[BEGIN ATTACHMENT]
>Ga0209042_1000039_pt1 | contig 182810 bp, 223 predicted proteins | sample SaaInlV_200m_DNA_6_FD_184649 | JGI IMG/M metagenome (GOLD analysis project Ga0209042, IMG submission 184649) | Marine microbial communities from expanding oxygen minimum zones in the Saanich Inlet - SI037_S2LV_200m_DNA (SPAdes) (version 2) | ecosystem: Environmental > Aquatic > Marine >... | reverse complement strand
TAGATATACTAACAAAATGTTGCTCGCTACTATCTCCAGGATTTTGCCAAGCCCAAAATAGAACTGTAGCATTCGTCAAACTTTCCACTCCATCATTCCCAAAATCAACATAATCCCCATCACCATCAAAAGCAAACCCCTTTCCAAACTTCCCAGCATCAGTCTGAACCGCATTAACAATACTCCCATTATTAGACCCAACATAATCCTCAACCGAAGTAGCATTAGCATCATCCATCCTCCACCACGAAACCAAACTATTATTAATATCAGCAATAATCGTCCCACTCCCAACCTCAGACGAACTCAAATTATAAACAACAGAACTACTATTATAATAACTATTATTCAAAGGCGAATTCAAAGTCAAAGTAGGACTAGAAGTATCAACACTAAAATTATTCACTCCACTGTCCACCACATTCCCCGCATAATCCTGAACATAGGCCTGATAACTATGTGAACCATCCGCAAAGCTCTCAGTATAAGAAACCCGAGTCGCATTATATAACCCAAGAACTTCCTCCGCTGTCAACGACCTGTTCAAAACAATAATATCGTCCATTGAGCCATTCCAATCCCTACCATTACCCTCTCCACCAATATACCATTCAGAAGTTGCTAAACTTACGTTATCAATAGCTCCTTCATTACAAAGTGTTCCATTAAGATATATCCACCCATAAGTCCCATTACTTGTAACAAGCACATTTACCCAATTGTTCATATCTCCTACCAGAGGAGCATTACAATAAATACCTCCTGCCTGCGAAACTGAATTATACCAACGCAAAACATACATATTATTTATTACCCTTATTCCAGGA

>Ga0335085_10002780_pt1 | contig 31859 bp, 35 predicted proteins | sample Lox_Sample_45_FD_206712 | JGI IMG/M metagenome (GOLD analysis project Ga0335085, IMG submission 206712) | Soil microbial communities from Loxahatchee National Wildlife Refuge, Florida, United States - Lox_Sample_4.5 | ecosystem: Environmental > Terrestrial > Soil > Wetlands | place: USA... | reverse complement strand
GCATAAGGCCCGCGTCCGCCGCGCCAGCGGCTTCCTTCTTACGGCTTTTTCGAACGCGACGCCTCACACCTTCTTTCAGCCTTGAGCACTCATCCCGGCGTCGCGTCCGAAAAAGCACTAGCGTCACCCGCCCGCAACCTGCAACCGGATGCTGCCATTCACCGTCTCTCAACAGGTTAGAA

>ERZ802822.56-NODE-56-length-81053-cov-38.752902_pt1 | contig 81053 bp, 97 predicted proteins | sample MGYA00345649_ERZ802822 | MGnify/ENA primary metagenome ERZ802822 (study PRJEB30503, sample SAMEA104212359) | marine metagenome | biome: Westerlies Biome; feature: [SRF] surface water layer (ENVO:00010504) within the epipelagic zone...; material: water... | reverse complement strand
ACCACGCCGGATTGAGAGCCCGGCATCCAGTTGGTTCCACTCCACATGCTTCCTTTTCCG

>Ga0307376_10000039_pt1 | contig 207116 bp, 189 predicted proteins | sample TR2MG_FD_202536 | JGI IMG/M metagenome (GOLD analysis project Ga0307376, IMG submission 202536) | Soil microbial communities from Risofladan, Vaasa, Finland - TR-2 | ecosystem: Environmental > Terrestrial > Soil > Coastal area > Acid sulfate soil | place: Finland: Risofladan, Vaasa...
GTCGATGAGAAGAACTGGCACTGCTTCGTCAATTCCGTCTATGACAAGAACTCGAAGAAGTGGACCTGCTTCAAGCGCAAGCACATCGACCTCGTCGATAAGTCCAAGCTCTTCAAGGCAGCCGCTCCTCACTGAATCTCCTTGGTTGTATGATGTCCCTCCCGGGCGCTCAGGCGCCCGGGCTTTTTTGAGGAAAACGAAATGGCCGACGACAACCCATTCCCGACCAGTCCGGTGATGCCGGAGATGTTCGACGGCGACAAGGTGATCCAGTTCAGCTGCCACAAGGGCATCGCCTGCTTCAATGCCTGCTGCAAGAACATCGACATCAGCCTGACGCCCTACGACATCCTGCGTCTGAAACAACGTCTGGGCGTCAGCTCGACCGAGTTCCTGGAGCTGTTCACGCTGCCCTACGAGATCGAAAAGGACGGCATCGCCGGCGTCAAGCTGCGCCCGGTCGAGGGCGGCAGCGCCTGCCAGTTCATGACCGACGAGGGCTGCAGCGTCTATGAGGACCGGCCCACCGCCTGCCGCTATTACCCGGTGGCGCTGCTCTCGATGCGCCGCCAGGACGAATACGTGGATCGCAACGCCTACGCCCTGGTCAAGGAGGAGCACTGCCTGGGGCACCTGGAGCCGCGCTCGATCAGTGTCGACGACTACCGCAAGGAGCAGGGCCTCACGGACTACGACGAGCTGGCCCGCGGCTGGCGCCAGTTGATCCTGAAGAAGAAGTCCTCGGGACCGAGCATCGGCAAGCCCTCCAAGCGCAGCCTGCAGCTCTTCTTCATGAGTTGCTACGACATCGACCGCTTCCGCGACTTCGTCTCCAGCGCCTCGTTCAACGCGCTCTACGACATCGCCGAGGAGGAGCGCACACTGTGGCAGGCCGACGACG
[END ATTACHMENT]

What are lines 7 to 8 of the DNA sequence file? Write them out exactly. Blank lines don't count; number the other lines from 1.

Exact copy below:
>Ga0307376_10000039_pt1 | contig 207116 bp, 189 predicted proteins | sample TR2MG_FD_202536 | JGI IMG/M metagenome (GOLD analysis project Ga0307376, IMG submission 202536) | Soil microbial communities from Risofladan, Vaasa, Finland - TR-2 | ecosystem: Environmental > Terrestrial > Soil > Coastal area > Acid sulfate soil | place: Finland: Risofladan, Vaasa...
GTCGATGAGAAGAACTGGCACTGCTTCGTCAATTCCGTCTATGACAAGAACTCGAAGAAGTGGACCTGCTTCAAGCGCAAGCACATCGACCTCGTCGATAAGTCCAAGCTCTTCAAGGCAGCCGCTCCTCACTGAATCTCCTTGGTTGTATGATGTCCCTCCCGGGCGCTCAGGCGCCCGGGCTTTTTTGAGGAAAACGAAATGGCCGACGACAACCCATTCCCGACCAGTCCGGTGATGCCGGAGATGTTCGACGGCGACAAGGTGATCCAGTTCAGCTGCCACAAGGGCATCGCCTGCTTCAATGCCTGCTGCAAGAACATCGACATCAGCCTGACGCCCTACGACATCCTGCGTCTGAAACAACGTCTGGGCGTCAGCTCGACCGAGTTCCTGGAGCTGTTCACGCTGCCCTACGAGATCGAAAAGGACGGCATCGCCGGCGTCAAGCTGCGCCCGGTCGAGGGCGGCAGCGCCTGCCAGTTCATGACCGACGAGGGCTGCAGCGTCTATGAGGACCGGCCCACCGCCTGCCGCTATTACCCGGTGGCGCTGCTCTCGATGCGCCGCCAGGACGAATACGTGGATCGCAACGCCTACGCCCTGGTCAAGGAGGAGCACTGCCTGGGGCACCTGGAGCCGCGCTCGATCAGTGTCGACGACTACCGCAAGGAGCAGGGCCTCACGGACTACGACGAGCTGGCCCGCGGCTGGCGCCAGTTGATCCTGAAGAAGAAGTCCTCGGGACCGAGCATCGGCAAGCCCTCCAAGCGCAGCCTGCAGCTCTTCTTCATGAGTTGCTACGACATCGACCGCTTCCGCGACTTCGTCTCCAGCGCCTCGTTCAACGCGCTCTACGACATCGCCGAGGAGGAGCGCACACTGTGGCAGGCCGACGACG